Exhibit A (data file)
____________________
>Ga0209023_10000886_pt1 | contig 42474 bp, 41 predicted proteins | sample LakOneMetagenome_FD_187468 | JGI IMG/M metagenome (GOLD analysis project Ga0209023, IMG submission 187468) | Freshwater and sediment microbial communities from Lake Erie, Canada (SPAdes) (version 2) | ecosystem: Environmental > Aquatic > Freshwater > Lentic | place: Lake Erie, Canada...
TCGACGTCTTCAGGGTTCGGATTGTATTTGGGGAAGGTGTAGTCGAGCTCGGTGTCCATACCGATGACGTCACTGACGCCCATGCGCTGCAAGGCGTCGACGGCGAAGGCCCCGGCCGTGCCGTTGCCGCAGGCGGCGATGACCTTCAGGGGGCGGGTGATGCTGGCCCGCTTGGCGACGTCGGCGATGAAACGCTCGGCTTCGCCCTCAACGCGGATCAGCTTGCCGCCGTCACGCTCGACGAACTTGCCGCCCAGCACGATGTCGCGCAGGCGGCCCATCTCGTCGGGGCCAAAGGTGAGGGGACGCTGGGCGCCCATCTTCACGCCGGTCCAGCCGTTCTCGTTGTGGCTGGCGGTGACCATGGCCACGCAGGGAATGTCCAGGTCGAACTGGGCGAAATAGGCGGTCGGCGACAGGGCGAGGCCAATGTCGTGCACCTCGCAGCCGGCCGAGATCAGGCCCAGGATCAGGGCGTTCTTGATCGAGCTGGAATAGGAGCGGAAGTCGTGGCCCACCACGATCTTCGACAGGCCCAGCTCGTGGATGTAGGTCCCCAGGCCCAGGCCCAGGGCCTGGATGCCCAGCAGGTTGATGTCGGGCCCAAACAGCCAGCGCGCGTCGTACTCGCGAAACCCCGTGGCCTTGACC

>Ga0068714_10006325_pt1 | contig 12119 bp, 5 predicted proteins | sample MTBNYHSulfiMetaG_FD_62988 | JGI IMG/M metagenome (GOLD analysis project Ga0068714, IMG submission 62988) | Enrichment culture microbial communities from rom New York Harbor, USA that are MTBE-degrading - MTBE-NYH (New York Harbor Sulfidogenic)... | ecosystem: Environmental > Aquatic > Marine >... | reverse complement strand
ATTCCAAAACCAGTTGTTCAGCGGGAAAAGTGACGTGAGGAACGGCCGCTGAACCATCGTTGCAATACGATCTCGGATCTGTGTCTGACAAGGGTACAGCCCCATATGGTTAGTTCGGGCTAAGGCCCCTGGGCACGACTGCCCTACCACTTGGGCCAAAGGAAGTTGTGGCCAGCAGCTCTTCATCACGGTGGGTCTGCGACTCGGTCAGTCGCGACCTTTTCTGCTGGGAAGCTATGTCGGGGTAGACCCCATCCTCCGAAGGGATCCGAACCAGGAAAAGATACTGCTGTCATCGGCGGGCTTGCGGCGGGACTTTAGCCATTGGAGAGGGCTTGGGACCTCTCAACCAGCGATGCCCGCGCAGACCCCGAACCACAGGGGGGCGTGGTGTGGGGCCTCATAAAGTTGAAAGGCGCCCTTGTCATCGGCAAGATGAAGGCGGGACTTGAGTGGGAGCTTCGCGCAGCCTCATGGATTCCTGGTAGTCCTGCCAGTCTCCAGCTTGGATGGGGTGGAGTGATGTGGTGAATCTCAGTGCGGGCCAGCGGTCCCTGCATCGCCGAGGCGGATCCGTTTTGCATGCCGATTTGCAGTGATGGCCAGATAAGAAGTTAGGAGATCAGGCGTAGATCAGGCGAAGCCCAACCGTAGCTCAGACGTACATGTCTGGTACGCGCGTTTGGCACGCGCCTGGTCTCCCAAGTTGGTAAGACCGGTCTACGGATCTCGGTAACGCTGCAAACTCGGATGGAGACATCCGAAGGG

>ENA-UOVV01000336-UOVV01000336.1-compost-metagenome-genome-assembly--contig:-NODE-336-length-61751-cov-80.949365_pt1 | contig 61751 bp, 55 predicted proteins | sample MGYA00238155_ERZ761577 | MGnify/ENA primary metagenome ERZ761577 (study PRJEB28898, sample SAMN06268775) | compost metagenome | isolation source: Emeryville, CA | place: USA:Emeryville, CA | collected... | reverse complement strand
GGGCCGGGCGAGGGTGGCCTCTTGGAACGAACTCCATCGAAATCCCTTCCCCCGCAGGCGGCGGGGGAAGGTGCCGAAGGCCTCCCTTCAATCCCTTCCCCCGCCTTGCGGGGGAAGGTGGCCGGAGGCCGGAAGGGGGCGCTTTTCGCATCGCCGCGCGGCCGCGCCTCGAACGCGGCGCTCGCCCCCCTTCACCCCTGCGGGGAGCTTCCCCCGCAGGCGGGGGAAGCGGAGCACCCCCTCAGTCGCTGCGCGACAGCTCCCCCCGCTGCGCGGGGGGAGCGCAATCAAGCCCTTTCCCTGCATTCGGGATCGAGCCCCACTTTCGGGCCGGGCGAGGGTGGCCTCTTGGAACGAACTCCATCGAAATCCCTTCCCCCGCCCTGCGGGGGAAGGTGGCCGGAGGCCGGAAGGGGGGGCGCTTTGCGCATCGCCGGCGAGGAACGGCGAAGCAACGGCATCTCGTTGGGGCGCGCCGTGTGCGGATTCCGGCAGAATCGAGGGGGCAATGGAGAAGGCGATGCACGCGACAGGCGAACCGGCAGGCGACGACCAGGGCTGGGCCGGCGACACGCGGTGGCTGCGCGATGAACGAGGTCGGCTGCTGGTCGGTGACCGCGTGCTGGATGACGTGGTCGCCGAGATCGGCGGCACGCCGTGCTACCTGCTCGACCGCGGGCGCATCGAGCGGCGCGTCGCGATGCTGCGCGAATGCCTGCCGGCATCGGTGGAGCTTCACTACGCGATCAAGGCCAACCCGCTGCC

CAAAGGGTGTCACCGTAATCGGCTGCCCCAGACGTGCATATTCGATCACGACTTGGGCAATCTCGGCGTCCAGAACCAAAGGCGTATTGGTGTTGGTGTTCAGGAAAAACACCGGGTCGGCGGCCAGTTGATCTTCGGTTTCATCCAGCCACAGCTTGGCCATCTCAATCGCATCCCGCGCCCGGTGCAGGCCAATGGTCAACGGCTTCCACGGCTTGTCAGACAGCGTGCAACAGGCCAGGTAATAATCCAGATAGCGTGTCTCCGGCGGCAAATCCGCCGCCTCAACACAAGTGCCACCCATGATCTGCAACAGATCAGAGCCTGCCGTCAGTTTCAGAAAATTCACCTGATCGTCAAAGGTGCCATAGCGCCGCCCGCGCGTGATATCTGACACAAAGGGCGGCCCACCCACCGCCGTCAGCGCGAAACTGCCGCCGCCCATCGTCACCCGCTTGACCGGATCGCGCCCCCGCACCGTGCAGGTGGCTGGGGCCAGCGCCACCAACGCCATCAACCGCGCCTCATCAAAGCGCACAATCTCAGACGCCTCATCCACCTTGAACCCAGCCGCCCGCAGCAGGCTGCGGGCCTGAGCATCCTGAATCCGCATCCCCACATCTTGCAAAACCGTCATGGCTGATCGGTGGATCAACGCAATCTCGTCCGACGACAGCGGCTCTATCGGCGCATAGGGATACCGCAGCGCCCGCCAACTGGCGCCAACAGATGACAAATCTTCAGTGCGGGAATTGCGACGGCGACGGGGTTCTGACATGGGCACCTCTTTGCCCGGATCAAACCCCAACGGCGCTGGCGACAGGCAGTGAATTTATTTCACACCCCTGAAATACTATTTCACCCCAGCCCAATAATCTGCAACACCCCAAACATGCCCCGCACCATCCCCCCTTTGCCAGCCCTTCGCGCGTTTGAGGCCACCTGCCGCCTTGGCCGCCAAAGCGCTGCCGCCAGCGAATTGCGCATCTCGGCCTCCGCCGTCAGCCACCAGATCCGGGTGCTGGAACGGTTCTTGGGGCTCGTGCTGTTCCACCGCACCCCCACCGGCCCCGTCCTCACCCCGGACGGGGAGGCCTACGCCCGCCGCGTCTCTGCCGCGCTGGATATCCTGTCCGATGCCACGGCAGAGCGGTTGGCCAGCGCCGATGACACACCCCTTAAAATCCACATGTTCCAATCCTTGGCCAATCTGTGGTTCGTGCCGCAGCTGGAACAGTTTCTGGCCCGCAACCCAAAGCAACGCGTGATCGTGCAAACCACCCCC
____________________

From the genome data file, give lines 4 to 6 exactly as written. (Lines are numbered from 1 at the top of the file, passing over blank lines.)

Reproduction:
ATTCCAAAACCAGTTGTTCAGCGGGAAAAGTGACGTGAGGAACGGCCGCTGAACCATCGTTGCAATACGATCTCGGATCTGTGTCTGACAAGGGTACAGCCCCATATGGTTAGTTCGGGCTAAGGCCCCTGGGCACGACTGCCCTACCACTTGGGCCAAAGGAAGTTGTGGCCAGCAGCTCTTCATCACGGTGGGTCTGCGACTCGGTCAGTCGCGACCTTTTCTGCTGGGAAGCTATGTCGGGGTAGACCCCATCCTCCGAAGGGATCCGAACCAGGAAAAGATACTGCTGTCATCGGCGGGCTTGCGGCGGGACTTTAGCCATTGGAGAGGGCTTGGGACCTCTCAACCAGCGATGCCCGCGCAGACCCCGAACCACAGGGGGGCGTGGTGTGGGGCCTCATAAAGTTGAAAGGCGCCCTTGTCATCGGCAAGATGAAGGCGGGACTTGAGTGGGAGCTTCGCGCAGCCTCATGGATTCCTGGTAGTCCTGCCAGTCTCCAGCTTGGATGGGGTGGAGTGATGTGGTGAATCTCAGTGCGGGCCAGCGGTCCCTGCATCGCCGAGGCGGATCCGTTTTGCATGCCGATTTGCAGTGATGGCCAGATAAGAAGTTAGGAGATCAGGCGTAGATCAGGCGAAGCCCAACCGTAGCTCAGACGTACATGTCTGGTACGCGCGTTTGGCACGCGCCTGGTCTCCCAAGTTGGTAAGACCGGTCTACGGATCTCGGTAACGCTGCAAACTCGGATGGAGACATCCGAAGGG

>ENA-UOVV01000336-UOVV01000336.1-compost-metagenome-genome-assembly--contig:-NODE-336-length-61751-cov-80.949365_pt1 | contig 61751 bp, 55 predicted proteins | sample MGYA00238155_ERZ761577 | MGnify/ENA primary metagenome ERZ761577 (study PRJEB28898, sample SAMN06268775) | compost metagenome | isolation source: Emeryville, CA | place: USA:Emeryville, CA | collected... | reverse complement strand
GGGCCGGGCGAGGGTGGCCTCTTGGAACGAACTCCATCGAAATCCCTTCCCCCGCAGGCGGCGGGGGAAGGTGCCGAAGGCCTCCCTTCAATCCCTTCCCCCGCCTTGCGGGGGAAGGTGGCCGGAGGCCGGAAGGGGGCGCTTTTCGCATCGCCGCGCGGCCGCGCCTCGAACGCGGCGCTCGCCCCCCTTCACCCCTGCGGGGAGCTTCCCCCGCAGGCGGGGGAAGCGGAGCACCCCCTCAGTCGCTGCGCGACAGCTCCCCCCGCTGCGCGGGGGGAGCGCAATCAAGCCCTTTCCCTGCATTCGGGATCGAGCCCCACTTTCGGGCCGGGCGAGGGTGGCCTCTTGGAACGAACTCCATCGAAATCCCTTCCCCCGCCCTGCGGGGGAAGGTGGCCGGAGGCCGGAAGGGGGGGCGCTTTGCGCATCGCCGGCGAGGAACGGCGAAGCAACGGCATCTCGTTGGGGCGCGCCGTGTGCGGATTCCGGCAGAATCGAGGGGGCAATGGAGAAGGCGATGCACGCGACAGGCGAACCGGCAGGCGACGACCAGGGCTGGGCCGGCGACACGCGGTGGCTGCGCGATGAACGAGGTCGGCTGCTGGTCGGTGACCGCGTGCTGGATGACGTGGTCGCCGAGATCGGCGGCACGCCGTGCTACCTGCTCGACCGCGGGCGCATCGAGCGGCGCGTCGCGATGCTGCGCGAATGCCTGCCGGCATCGGTGGAGCTTCACTACGCGATCAAGGCCAACCCGCTGCC